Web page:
The suit also contends that Secretary of State Jason Kander’s ballot summary is “insufficient and unfair” and that it “inaccurately suggests the limits apply to all campaign contributions, when in actuality the limits only apply to candidate committees for candidates in an election for statewide office, state senator, or state representative.”
(Federal law already limits contributions to congressional and presidential candidates.)
The roundtable's amendment states that the $2,600 limit applies to “the office of governor, lieutenant governor, secretary of state, state treasurer, state auditor, attorney general, office of state senator, office of state representative or any other state or judicial office.”
Molly McCann, the executive director of Missouri Roundtable for Life, confirmed in an e-mail that the contribution limits under the amendment would not apply to county or municipal offices.
The lawsuit also contends that state Auditor Tom Schweich’s fiscal note summary does not disclose the potential costs “to the state for the federal and state litigation to challenge the constitutionality of the proposed measure.” It also said the fiscal note summary “does not disclose the potential costs as indicated by the Department of Corrections.”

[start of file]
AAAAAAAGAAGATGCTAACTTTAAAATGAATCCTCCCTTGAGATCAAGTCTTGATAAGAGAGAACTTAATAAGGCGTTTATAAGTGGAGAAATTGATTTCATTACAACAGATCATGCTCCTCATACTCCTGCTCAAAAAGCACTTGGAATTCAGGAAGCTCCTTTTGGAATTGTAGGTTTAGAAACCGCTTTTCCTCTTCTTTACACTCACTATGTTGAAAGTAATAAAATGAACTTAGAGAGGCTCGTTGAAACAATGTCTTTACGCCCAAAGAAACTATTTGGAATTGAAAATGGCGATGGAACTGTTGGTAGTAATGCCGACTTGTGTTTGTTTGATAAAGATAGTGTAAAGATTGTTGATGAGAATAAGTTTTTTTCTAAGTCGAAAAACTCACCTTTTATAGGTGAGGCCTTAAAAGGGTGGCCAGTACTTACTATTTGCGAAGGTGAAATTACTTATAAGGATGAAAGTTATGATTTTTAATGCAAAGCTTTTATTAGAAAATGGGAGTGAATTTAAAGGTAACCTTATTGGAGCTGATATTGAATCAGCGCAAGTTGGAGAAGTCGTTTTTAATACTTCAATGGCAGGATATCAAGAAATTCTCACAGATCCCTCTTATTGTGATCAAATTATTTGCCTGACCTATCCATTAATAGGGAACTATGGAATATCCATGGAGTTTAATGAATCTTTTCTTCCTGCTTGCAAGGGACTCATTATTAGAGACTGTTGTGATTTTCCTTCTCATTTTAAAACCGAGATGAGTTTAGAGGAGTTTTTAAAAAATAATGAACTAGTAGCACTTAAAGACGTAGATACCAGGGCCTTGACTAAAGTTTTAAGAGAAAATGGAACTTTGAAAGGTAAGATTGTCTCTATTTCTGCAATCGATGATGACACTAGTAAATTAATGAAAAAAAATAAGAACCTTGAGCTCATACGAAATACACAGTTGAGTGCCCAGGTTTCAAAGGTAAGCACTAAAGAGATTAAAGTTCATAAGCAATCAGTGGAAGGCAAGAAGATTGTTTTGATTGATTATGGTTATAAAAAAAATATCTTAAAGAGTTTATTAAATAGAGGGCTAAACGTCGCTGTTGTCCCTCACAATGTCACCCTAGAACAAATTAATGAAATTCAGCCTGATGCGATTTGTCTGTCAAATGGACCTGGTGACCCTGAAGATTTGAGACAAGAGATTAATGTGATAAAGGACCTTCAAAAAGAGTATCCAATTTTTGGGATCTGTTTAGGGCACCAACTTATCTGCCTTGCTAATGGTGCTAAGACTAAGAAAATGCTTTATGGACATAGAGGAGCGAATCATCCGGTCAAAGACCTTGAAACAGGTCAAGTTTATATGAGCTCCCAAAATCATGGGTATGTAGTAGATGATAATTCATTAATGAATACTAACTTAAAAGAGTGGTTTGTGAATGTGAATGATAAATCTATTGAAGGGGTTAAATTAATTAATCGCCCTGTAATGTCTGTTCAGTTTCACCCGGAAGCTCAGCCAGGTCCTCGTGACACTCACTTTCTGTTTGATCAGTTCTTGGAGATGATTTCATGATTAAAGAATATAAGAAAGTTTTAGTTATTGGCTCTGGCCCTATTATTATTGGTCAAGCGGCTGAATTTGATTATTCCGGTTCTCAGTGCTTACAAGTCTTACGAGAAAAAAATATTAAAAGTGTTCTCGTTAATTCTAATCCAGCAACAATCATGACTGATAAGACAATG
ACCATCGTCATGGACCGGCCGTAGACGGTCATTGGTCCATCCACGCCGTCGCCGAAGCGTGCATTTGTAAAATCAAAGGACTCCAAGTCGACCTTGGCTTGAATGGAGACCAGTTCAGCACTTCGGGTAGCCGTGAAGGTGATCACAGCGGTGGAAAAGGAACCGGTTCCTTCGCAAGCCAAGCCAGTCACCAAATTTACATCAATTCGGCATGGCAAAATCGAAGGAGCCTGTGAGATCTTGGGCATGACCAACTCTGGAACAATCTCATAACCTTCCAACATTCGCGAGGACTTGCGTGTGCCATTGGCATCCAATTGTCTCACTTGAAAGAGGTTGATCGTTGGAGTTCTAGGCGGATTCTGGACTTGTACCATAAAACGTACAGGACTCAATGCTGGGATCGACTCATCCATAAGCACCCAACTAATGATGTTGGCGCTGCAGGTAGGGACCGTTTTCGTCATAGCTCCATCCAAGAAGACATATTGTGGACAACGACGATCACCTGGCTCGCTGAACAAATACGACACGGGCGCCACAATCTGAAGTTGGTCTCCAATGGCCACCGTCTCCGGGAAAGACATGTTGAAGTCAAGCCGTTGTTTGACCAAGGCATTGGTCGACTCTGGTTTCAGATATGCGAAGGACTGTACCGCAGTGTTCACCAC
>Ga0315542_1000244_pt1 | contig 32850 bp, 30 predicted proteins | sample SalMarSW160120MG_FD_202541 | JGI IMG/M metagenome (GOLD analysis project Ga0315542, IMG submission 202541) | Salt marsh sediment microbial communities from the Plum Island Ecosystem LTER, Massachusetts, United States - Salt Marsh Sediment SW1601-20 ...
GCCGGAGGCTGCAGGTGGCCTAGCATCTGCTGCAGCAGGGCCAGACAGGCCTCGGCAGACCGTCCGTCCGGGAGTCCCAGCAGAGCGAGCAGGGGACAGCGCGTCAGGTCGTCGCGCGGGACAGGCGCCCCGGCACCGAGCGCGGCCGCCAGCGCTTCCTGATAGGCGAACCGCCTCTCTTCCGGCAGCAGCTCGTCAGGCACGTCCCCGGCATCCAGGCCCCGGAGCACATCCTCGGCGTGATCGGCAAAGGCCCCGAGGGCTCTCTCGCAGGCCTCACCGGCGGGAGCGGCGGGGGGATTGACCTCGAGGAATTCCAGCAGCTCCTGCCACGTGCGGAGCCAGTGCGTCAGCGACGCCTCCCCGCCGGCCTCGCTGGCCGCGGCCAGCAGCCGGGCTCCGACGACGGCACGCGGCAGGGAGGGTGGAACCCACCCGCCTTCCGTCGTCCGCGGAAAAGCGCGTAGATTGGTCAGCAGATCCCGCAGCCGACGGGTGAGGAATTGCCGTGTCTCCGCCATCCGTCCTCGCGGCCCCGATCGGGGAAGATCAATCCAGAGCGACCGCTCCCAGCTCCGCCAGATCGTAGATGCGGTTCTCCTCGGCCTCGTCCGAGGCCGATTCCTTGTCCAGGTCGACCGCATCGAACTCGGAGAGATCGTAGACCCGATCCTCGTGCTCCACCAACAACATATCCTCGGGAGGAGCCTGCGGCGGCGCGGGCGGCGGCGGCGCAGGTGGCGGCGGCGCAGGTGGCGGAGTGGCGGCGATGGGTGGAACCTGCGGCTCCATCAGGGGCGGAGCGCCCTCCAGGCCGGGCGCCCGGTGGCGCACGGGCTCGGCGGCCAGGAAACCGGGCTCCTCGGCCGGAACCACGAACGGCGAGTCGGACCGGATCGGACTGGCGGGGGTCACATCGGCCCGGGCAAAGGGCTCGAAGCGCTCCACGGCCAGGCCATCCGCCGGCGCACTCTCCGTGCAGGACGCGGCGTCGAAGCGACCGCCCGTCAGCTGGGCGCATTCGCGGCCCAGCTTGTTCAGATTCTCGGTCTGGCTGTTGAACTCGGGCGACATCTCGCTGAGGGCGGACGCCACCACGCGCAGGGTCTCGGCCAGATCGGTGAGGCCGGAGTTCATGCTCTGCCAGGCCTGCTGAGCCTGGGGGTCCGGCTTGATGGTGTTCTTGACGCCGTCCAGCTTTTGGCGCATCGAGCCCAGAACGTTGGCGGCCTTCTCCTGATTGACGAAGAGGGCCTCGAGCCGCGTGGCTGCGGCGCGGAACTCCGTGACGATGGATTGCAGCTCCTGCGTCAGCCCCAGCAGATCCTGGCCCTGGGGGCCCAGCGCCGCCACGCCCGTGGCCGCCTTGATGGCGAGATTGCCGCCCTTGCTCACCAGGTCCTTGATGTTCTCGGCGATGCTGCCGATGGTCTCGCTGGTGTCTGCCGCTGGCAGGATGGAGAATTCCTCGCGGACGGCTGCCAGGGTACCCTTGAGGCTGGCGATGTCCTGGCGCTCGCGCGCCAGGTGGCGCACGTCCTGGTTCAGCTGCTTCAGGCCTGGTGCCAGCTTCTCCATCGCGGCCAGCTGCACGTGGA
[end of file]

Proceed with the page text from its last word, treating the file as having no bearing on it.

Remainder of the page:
McCann said in a follow-up e-mail that her group did not have a response to the lawsuit. Missouri Roundtable for Life President Fred Sauer said earlier this year “unlimited campaign contributions are corrupting politicians and creating the appearance of corruption in Jefferson City.”
In a statement, Kander's spokesman Kevin Flannery said, “Our office is a nonpartisan representative for Missourians in the initiative petition process.”
“We write impartial and accurate ballot summary language for every petition, and we are confident that the court will uphold our language as fair and sufficient,” Flannery said.
Schweich spokesman Spence Jackson said in an e-mail that "we have no comment on this pending court matter other than to say that these things are a common practice in the initiative petition process."
Sinquefield and Brown also filed a lawsuit against a Democratic Party push last election cycle to enact campaign contribution limits. That suit effectively became moot after supporters didn’t turn in signatures to place the measure on the ballot.